Rock Swings

Studio Album by released in 2005
Rock Swings's tracklist:
Eye of the Tiger
Jump
Everybody Hurts
Wonderwall
Black Hole Sun
It's My Life
It's a Sin
True
Smells Like Teen Spirit
Hello
Eyes Without a Face
Lovecats
The Way You Make Me Feel
Tears in Heaven

Rock Swings review

One of the biggest teen idols of the late '50s, Paul Anka moved to the adult sphere several years later and became a successful performer, songwriter, music businessman, and recording artist, remaining so well into the new millennium. Anka charted into the early '80s, continuing his many casino and international appearances while recording sparingly but continually. This year marks his 47th Anniversary in show business, which he celebrates with the Global release of his latest album, Rock Swings, a collection of contemporary standards. It is a concept that takes rock hits from the 80's and adds a swing arrangement to give them a completely different, and fresh new sound. Sonically amazing, musically impeccable, vocally superb, this album swings hard from start to finish.

Anka the songwriter chose great songs to completely re-arrange for big band. The saving grace here is that these versions sound nothing at all like the original and somehow they all work completely in this new form.... The Pet Shop Boys' It's A Sin really sounds like a mid sixties theme from a cold war movie featuring the likes of Michael Caine. A beautiful opening of Soundgarden's Blackhole Sun leads into a gentle jazz swing. The Cure's Lovecats also fits perfectly in this newfound swing arrangement. Jackson's The Way You Make me Feel with its mid tempo swing beat slips in without much trouble with its muted horns and gentle walking string bass line. They all work really well especially the wonderful Everybody Hurts by REM. Anka's voice sits perfectly over this mellowed brass version, with its space and lyrical string lines. Billy Idol's Eyes Without a Face is perhaps the most beautiful with Larry Koonse's guitar, Randy Kerber himself at the piano. Altogether expect to hear great arrangements, beautifully played, recorded, produced and perfect vocals from the legendary Paul Anka.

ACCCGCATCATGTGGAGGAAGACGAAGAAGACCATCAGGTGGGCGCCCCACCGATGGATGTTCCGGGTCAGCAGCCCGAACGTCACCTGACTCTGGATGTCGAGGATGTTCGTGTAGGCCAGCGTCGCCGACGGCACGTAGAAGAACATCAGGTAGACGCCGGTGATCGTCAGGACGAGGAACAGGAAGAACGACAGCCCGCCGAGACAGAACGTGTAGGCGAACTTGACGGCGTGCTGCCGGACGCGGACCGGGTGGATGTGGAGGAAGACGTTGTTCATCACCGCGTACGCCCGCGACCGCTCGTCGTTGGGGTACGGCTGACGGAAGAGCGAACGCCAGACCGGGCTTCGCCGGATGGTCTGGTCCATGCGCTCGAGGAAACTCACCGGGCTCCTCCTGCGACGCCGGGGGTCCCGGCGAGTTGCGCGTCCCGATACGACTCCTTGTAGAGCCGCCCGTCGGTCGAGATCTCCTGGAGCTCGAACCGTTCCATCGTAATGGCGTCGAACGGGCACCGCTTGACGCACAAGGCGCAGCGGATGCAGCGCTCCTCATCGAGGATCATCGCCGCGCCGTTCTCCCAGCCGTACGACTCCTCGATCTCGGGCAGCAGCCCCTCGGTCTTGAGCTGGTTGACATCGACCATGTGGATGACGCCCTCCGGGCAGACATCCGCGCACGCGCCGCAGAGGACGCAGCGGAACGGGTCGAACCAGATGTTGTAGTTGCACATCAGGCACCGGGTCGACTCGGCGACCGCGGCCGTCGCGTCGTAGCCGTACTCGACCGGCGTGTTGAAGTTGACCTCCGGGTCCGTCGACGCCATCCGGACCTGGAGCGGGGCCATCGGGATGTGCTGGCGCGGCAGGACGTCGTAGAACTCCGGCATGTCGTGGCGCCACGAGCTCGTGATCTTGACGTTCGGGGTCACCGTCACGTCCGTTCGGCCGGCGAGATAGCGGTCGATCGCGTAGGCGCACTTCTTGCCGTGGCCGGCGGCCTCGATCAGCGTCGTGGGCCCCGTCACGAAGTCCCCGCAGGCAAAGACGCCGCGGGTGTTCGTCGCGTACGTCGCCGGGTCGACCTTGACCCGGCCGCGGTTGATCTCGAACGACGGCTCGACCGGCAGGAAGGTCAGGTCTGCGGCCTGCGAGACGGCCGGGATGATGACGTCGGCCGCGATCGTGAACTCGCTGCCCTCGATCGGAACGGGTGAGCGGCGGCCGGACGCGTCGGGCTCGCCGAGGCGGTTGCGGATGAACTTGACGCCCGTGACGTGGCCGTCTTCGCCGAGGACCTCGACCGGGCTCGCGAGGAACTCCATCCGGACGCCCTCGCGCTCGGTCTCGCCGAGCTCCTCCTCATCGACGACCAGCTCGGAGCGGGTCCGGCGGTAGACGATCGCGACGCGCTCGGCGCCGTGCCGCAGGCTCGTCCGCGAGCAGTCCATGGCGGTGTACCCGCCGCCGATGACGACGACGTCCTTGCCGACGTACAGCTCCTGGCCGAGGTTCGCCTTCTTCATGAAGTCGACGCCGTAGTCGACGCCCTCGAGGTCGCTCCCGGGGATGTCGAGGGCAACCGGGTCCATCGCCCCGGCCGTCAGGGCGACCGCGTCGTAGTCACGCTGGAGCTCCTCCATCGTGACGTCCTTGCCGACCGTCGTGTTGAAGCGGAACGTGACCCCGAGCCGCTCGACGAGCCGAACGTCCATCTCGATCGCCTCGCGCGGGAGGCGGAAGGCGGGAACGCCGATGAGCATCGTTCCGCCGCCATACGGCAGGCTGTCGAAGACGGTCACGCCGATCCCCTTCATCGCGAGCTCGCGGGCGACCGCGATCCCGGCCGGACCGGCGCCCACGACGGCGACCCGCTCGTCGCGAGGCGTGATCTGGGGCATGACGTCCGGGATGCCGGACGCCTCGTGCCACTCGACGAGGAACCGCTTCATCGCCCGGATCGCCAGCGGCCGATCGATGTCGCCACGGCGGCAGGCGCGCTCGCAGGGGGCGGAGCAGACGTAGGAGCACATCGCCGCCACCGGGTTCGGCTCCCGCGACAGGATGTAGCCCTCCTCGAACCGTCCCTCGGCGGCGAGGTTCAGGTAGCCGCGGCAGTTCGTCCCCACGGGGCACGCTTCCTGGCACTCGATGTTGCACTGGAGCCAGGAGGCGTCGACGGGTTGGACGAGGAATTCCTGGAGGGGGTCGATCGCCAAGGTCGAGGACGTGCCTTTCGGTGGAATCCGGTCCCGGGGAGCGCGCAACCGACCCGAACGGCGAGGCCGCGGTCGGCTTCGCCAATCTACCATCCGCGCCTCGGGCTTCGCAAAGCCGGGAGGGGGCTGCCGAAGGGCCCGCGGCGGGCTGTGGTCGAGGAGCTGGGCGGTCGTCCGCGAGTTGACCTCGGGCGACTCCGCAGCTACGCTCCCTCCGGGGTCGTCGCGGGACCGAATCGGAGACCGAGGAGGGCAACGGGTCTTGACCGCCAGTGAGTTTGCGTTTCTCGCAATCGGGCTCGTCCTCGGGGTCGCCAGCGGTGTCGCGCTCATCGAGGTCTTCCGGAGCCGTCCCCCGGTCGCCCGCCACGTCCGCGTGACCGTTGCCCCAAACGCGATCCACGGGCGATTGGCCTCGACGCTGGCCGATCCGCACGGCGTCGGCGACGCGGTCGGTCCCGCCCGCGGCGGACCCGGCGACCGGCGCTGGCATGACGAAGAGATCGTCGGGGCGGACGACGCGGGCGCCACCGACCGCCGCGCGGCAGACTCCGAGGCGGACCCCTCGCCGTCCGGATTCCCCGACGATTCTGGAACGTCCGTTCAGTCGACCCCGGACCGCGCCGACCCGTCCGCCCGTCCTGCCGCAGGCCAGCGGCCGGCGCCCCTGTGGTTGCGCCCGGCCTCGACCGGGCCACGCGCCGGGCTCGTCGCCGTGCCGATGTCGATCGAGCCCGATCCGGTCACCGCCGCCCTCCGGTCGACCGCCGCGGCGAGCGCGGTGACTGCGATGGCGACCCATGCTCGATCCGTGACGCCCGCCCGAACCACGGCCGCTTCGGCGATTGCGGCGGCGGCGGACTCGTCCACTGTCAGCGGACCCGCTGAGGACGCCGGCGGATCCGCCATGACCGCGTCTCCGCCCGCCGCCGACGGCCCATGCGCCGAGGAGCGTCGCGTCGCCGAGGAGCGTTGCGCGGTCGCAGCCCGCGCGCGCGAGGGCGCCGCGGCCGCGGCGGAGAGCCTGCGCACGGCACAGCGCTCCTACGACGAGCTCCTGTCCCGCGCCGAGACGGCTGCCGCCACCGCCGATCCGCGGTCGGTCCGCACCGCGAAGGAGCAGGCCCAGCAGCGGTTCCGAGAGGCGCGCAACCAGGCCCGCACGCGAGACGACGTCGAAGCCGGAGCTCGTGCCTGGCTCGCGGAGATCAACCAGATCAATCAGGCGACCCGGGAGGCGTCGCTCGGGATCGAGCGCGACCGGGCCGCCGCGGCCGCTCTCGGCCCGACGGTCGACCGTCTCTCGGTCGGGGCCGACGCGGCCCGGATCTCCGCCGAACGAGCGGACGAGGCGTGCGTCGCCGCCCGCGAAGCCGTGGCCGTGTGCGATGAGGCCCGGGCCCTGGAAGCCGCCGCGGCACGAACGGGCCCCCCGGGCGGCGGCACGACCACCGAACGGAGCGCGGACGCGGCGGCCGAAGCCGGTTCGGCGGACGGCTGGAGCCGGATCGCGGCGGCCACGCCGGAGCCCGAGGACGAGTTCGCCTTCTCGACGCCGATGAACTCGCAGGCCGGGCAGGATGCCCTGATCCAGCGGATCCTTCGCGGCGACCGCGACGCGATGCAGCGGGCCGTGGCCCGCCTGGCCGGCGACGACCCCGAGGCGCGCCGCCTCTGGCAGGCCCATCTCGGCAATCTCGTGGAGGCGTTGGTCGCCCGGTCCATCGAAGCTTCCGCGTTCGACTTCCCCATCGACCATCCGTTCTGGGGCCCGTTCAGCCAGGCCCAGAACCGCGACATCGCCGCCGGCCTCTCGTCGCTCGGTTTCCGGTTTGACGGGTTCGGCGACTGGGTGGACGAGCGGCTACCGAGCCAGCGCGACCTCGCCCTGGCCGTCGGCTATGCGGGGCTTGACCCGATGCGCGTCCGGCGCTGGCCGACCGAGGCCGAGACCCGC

Not only do the songs work in a jazzy environment, they actually become more enjoyable with each successive listen. Conductor/arranger Randy Kerber – who was apparently under a court order to play keyboards on every album released during the ‘80s, from Kenny Rogers to Kenny Loggins, Corey Hart to Juice Newton – has gone out of his way to adjust the arrangements of these songs significantly, often hiding their familiar melodies in plain sight. The more you listen to these new arrangements, the more comfortable the songs feel in their new surroundings. With a little luck, Rock Swings could give Paul Anka the sort of career renaissance that Tony Bennett scored a few years ago.

(28.07.2005)
Rate review3.07
Total votes - 13


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